Show Me The Money: Tracking The Companies That Have a Lock on Sending Funds to Incarcerated People


While financial technology services charge roughly 3 percent for money transfers, PPI found state prison systems charge 5 to 37 percent for online transfers.

To pay for the everyday costs of being incarcerated, family members historically sent money orders to prisons, the amounts which would be added to the recipient’s trust account one to two days later. Eventually, a vastly more expensive industry arose: correctional banking. The Prison Policy Initiative (PPI) surveyed all fifty state departments of corrections to identify which companies hold the contracts for money-transfer services and the fees to use these services.  They found three companies dominate the market, customers have few or no options for money-transfer services, and there needs to be more safeguards for customers when companies include ubiquitous fine print agreements. The results also demonstrated that fees for prison money transfers are significantly higher than regular services like Venmo. Although mailed payments are an option in most states for a low cost, the money-order process is likely deliberately elongated. The report ends with suggestions for how to improve this complicated, inconvenient, and expensive system.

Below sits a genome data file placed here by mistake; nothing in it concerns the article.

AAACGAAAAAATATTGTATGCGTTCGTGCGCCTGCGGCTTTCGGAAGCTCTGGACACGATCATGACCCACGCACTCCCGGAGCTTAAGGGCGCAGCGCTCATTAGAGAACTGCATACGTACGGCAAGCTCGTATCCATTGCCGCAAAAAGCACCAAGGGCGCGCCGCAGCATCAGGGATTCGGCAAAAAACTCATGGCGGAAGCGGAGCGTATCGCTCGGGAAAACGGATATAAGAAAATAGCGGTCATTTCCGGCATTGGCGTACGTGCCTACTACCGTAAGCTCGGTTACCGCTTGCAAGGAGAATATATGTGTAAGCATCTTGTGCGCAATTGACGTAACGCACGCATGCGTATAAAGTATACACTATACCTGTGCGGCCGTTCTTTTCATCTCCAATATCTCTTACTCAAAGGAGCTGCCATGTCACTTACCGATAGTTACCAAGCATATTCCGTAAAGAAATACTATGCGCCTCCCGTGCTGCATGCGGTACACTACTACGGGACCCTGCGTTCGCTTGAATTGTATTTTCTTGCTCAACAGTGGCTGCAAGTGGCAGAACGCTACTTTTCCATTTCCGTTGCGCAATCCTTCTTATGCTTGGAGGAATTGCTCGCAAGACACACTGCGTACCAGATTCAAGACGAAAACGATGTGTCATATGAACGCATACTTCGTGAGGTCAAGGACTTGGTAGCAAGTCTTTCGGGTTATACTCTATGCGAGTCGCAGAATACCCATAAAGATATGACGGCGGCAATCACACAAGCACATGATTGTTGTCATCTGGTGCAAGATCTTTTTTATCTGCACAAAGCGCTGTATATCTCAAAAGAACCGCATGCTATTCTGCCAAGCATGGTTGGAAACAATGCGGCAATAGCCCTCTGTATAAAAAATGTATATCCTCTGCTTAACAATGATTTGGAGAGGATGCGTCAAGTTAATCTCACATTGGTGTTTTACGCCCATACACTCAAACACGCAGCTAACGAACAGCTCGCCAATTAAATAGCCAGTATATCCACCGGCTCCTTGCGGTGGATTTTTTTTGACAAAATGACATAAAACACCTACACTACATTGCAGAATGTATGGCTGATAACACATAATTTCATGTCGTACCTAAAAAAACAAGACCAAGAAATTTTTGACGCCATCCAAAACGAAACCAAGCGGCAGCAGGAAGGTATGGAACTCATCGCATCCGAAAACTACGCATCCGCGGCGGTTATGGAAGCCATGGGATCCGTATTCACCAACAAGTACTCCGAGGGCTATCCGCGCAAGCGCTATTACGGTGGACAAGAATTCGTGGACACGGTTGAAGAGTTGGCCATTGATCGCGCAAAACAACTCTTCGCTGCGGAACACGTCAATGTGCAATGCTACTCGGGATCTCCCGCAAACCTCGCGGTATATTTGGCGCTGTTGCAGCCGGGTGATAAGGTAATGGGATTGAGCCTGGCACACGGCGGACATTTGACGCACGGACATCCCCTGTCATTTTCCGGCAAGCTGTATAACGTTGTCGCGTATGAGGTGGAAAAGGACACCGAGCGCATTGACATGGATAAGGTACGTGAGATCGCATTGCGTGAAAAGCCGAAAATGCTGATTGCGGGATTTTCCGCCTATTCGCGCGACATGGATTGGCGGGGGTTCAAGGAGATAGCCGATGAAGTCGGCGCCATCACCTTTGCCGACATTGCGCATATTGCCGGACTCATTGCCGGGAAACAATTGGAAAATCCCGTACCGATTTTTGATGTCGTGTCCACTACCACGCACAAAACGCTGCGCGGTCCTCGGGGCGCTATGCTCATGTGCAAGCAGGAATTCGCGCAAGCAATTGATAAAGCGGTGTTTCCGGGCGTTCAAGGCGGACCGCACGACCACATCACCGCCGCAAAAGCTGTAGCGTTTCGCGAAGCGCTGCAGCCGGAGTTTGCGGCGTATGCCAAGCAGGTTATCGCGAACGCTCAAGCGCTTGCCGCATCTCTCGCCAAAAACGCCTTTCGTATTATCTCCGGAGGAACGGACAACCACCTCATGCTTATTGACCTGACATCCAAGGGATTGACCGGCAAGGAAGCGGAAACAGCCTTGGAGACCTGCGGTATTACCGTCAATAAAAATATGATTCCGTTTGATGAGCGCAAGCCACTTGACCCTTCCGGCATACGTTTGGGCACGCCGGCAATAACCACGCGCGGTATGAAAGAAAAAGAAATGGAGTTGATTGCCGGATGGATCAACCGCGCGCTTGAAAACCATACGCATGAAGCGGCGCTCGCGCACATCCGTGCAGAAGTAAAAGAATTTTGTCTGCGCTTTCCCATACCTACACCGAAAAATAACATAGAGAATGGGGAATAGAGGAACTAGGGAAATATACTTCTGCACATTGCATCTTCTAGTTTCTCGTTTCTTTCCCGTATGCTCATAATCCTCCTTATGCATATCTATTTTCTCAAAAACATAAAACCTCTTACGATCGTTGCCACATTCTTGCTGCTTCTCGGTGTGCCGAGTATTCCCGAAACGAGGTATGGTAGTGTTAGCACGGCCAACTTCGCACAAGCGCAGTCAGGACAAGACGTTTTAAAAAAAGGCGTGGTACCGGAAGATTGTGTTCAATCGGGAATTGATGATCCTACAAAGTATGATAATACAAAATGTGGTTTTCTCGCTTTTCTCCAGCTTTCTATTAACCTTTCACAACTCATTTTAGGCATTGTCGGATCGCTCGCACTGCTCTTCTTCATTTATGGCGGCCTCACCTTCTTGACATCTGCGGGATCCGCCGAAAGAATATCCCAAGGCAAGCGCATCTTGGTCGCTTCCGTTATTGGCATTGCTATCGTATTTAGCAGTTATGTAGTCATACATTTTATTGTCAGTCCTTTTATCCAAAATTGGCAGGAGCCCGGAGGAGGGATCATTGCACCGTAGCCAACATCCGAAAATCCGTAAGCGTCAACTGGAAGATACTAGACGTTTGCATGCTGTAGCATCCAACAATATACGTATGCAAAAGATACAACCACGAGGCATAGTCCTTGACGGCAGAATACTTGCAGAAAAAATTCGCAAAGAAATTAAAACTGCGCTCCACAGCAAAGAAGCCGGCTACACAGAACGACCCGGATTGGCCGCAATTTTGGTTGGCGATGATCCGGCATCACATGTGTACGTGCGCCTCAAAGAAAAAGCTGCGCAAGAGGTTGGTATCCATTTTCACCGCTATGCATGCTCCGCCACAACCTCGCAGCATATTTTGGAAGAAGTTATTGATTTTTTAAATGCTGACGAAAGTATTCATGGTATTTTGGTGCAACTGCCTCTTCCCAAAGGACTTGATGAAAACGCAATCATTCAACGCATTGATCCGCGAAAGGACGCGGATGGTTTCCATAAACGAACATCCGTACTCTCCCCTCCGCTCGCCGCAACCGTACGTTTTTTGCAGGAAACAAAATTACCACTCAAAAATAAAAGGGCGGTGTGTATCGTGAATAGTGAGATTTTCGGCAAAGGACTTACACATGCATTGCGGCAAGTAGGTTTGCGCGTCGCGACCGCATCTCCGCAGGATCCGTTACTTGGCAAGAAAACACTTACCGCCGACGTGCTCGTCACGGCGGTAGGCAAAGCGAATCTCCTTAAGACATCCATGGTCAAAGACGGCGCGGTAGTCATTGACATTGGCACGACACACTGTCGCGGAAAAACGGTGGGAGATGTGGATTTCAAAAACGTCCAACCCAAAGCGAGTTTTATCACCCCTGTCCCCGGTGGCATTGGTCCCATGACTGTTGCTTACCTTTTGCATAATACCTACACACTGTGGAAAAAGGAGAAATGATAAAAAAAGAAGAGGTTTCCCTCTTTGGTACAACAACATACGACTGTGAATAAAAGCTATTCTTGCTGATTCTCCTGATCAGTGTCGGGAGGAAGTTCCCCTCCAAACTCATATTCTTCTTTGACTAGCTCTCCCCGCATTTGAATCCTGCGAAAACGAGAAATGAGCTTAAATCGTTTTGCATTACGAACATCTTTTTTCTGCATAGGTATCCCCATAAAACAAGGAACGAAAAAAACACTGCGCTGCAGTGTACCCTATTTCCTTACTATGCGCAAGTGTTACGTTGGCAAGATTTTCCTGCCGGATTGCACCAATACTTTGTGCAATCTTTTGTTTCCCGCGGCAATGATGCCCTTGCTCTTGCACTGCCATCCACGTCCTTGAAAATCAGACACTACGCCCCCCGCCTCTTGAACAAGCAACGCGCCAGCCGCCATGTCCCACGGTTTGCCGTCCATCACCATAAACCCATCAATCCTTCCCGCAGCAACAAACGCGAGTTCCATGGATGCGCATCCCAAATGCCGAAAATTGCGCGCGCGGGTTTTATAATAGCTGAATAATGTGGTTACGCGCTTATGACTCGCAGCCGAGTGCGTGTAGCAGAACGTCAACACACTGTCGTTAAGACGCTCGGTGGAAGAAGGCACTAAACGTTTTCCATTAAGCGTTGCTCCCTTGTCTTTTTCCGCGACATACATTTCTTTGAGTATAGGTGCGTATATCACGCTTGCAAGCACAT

You can read the full text here.

Key Findings:

  • The average fee for a $20 transfer is 19 percent.
  • Only 22 percent of prisons allow people to choose from two or more companies for money transfers.
  • For a $20 transfer, states with multiple vendor options pay an average fee of 16 percent, whereas those in a monopoly state pay an average fee of 20 percent.
  • Family members in Kansas, Utah, and Wyoming pay 30 percent or more in fees for a $20 transfer.
  • Money order payments are generally processed within ten business days as opposed to money transfers, which take one to two business days.


  • The Consumer Financial Protection Bureau (CFPB) should use its enforcement powers to crack down on unreasonably high money-transfer fees.
  • The Federal Trade Commission (FTC) should develop rules governing maximum allowable fees and which contractual terms vendors can impose on customers.
  • Prisons should refuse commissions to lower the cost of fees passed onto customers.
  • Each State’s Department of Corrections should post all applicable fees on its information page to promote transparency. 
Stephen Raher and Tiana Herring
Prison Policy Initiative